Someone who re-centers loves the attention that it grants them. Good attention or bad attention, it’s all wonderful for someone who desperately needs it in any form. Most of us have known people like that starting in our earliest childhood. And I can easily see someone like Reinhardt being exactly that kind of tedious person who needed to jump-start a little personal drama for himself after nearly a year out of the ministerial spotlight.
The Jesus Juke. A Jesus Juke happens when a Christian hijacks an otherwise secular conversation with religious twaddle so they can feel super-spiritual at other people’s expense. The classic example is when a bunch of Christians are talking about their favorite movies and the juking Christian pipes up “You know what I like? Jesus’ Crucifixion!” And everyone else just goes quiet because holy cow they are just so worldly compared to Luke Buzzkiller over there, and he then gets to bask in their religious shame and awkwardness and feel like the most Jesus-y Christian who ever Jesus-ed. In this situation with the Facebook post, Reinhardt would feel distressed that #MeToo wasn’t focusing at all on his religious opinions. There was precious little Christianity going on in that tag! So he injected some into it with a vengeance.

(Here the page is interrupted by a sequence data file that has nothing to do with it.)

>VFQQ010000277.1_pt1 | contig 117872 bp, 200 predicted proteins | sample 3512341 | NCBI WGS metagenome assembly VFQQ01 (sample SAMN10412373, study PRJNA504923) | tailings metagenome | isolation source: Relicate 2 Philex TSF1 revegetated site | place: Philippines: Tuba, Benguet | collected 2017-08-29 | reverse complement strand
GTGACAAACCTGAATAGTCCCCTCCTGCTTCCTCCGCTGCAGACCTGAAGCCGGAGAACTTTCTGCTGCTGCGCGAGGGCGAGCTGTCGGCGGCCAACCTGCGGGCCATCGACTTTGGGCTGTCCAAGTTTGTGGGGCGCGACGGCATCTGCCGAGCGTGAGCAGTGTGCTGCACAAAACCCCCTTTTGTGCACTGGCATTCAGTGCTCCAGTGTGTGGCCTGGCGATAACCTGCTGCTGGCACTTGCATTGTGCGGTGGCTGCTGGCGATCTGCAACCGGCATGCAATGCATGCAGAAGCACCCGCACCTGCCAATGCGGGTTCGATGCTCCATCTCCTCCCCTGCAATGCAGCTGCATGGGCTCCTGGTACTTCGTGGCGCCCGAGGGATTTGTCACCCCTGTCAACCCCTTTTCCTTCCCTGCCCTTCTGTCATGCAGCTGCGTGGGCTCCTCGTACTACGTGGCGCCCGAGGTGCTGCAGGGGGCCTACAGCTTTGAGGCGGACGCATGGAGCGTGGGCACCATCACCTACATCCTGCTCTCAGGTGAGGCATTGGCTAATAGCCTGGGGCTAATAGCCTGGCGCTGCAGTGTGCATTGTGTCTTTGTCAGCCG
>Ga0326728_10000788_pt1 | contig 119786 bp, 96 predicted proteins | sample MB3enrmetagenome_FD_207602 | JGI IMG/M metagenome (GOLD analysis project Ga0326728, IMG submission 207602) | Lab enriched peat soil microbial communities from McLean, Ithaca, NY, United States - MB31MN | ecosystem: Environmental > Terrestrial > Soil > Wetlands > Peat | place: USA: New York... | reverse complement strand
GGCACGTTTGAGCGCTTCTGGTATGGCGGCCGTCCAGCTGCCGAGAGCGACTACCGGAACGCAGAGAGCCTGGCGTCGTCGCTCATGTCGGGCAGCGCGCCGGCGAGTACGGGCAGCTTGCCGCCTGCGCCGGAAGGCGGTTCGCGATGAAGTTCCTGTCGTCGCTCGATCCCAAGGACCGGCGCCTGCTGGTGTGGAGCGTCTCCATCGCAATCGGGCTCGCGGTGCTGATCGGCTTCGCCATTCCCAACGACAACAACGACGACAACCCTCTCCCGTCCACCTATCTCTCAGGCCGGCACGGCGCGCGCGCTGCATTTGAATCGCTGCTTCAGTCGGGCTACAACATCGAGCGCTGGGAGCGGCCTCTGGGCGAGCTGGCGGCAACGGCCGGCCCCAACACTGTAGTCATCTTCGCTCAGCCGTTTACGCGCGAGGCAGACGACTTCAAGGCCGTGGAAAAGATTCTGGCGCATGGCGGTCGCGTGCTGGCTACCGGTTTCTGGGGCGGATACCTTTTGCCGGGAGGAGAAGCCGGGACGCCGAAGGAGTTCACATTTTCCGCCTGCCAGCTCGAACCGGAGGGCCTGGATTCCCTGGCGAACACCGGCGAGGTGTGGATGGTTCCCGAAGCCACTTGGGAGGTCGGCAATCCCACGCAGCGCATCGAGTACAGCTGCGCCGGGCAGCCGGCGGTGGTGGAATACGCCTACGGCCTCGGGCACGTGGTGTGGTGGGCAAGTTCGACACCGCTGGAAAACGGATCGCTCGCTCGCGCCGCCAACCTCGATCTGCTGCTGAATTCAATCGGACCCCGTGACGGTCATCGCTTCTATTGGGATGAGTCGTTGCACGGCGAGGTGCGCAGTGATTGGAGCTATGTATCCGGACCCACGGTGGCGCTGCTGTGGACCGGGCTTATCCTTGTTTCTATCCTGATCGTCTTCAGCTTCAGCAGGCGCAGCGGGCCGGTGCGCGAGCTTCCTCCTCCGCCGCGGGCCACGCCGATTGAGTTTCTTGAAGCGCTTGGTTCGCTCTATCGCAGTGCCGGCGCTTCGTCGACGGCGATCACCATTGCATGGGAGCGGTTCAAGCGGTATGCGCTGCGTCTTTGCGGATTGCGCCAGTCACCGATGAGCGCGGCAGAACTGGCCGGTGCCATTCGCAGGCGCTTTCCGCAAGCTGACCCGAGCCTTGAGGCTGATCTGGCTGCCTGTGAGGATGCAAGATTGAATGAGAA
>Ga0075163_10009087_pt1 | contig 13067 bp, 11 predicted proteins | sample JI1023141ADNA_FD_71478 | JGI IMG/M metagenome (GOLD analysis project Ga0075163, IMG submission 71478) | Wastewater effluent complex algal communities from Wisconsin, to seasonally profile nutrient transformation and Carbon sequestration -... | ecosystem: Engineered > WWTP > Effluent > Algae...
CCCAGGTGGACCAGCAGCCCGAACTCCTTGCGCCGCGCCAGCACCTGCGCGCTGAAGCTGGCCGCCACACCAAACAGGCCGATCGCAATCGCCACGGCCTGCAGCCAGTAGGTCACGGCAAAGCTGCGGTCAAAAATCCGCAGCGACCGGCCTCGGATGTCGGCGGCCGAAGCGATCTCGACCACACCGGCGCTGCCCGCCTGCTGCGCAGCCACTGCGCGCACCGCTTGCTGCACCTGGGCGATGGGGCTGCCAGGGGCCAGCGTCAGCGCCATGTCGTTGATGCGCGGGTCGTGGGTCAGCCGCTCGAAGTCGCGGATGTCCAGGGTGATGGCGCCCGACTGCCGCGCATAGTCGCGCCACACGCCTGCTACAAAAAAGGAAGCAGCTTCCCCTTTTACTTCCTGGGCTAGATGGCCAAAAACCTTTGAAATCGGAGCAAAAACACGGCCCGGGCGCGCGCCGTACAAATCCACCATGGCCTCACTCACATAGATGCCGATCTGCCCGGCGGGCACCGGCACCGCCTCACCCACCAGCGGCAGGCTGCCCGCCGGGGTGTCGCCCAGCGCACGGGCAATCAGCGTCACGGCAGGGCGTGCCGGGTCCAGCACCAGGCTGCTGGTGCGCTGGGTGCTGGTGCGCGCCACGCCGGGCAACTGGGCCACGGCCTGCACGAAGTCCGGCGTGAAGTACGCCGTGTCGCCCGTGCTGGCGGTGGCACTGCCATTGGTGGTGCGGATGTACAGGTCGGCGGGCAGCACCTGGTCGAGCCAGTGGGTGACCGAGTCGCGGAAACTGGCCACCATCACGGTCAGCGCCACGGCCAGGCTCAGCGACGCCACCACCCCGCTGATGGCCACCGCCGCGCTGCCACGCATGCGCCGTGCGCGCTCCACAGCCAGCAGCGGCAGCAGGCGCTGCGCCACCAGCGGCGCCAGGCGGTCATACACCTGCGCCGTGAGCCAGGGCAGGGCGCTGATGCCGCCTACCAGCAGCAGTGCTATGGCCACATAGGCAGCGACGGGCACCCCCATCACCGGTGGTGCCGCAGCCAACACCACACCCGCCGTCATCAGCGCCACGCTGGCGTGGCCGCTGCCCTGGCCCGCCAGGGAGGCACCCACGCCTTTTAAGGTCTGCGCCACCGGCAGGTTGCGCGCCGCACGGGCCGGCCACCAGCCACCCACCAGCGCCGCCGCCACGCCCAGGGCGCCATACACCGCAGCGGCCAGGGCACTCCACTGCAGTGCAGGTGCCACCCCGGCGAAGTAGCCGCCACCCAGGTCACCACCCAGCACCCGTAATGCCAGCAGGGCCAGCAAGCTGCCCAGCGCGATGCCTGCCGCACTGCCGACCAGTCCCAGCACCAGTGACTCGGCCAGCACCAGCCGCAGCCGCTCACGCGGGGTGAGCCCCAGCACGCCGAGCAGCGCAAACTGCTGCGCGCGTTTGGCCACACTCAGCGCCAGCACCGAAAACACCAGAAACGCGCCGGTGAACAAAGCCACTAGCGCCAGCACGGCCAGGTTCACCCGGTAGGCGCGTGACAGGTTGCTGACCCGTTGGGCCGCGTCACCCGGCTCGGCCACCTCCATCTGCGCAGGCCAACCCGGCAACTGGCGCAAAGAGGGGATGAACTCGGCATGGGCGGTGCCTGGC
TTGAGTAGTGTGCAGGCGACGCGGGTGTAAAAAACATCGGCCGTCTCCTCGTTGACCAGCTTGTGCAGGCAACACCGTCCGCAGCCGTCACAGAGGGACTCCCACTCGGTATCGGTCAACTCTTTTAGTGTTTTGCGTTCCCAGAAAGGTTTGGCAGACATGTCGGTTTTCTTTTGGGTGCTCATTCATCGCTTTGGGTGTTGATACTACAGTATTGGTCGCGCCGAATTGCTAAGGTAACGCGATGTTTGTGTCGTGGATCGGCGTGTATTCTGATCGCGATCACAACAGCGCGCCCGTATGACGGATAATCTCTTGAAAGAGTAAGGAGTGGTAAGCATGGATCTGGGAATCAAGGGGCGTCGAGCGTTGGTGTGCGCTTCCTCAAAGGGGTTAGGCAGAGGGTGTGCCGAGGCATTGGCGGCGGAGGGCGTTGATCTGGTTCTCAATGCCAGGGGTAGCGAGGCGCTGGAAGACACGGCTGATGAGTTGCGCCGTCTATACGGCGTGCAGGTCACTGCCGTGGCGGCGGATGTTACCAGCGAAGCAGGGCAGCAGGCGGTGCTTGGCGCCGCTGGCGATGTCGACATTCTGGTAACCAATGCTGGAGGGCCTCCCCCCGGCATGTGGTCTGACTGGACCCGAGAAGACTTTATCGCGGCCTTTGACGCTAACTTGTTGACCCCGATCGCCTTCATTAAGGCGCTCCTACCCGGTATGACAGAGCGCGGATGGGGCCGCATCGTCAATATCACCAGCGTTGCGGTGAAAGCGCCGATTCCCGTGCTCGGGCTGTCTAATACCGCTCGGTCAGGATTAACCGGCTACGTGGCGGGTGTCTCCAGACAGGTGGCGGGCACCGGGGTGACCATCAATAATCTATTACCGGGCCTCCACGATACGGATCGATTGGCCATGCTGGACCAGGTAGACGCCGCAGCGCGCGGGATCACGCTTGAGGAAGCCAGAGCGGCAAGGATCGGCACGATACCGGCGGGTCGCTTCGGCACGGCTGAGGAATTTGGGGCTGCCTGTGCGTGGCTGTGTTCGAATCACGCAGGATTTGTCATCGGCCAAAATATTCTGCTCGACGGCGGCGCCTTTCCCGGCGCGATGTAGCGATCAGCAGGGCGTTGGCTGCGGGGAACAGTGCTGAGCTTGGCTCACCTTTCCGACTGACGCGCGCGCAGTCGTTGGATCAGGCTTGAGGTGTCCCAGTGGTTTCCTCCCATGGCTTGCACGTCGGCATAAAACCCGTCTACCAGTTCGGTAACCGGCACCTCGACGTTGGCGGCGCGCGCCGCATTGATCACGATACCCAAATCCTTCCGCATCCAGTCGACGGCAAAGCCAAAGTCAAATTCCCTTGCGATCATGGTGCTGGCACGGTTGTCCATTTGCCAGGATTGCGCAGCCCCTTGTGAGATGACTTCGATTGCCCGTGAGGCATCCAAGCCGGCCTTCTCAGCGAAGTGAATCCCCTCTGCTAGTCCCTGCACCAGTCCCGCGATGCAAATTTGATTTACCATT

Provocation Sells. In today’s fundagelicalism, provocation–especially of the toxic-masculine chest-thumpy variety in this post–is an easy sell. Fundagelical men in particular, and the most successful male leaders in that end of the religion most particularly of all, tend to disdain anything that seems too conciliatory and gentle-hearted. And so they say and do things to deliberately get a rise out of people. Christians mistake this abusive behavior for feeling supernaturally challenged. Mark Driscoll’s rise to power speaks to that truth. He fell, and there have been numerous men who’ve tried to rise up to his position by offering up his level of deliberate provocation. So Reinhardt might have wanted to gain a lot of attention by saying something outrageous.